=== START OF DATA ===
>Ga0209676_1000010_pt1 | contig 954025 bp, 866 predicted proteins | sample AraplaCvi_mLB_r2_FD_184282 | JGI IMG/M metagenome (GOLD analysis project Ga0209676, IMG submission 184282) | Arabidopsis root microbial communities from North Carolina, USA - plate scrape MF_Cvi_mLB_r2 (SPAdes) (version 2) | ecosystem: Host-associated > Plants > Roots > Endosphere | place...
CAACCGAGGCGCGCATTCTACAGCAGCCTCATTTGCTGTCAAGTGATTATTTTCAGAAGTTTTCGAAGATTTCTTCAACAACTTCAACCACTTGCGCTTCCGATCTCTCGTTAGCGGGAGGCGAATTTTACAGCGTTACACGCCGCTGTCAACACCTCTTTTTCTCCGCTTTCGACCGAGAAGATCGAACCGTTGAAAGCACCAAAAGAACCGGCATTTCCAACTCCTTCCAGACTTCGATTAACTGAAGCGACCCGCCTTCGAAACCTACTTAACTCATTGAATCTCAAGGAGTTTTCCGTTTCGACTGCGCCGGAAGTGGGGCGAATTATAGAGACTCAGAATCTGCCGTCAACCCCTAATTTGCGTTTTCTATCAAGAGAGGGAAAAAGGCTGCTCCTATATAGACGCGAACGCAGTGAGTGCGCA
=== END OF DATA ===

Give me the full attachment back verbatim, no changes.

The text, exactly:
>Ga0209676_1000010_pt1 | contig 954025 bp, 866 predicted proteins | sample AraplaCvi_mLB_r2_FD_184282 | JGI IMG/M metagenome (GOLD analysis project Ga0209676, IMG submission 184282) | Arabidopsis root microbial communities from North Carolina, USA - plate scrape MF_Cvi_mLB_r2 (SPAdes) (version 2) | ecosystem: Host-associated > Plants > Roots > Endosphere | place...
CAACCGAGGCGCGCATTCTACAGCAGCCTCATTTGCTGTCAAGTGATTATTTTCAGAAGTTTTCGAAGATTTCTTCAACAACTTCAACCACTTGCGCTTCCGATCTCTCGTTAGCGGGAGGCGAATTTTACAGCGTTACACGCCGCTGTCAACACCTCTTTTTCTCCGCTTTCGACCGAGAAGATCGAACCGTTGAAAGCACCAAAAGAACCGGCATTTCCAACTCCTTCCAGACTTCGATTAACTGAAGCGACCCGCCTTCGAAACCTACTTAACTCATTGAATCTCAAGGAGTTTTCCGTTTCGACTGCGCCGGAAGTGGGGCGAATTATAGAGACTCAGAATCTGCCGTCAACCCCTAATTTGCGTTTTCTATCAAGAGAGGGAAAAAGGCTGCTCCTATATAGACGCGAACGCAGTGAGTGCGCA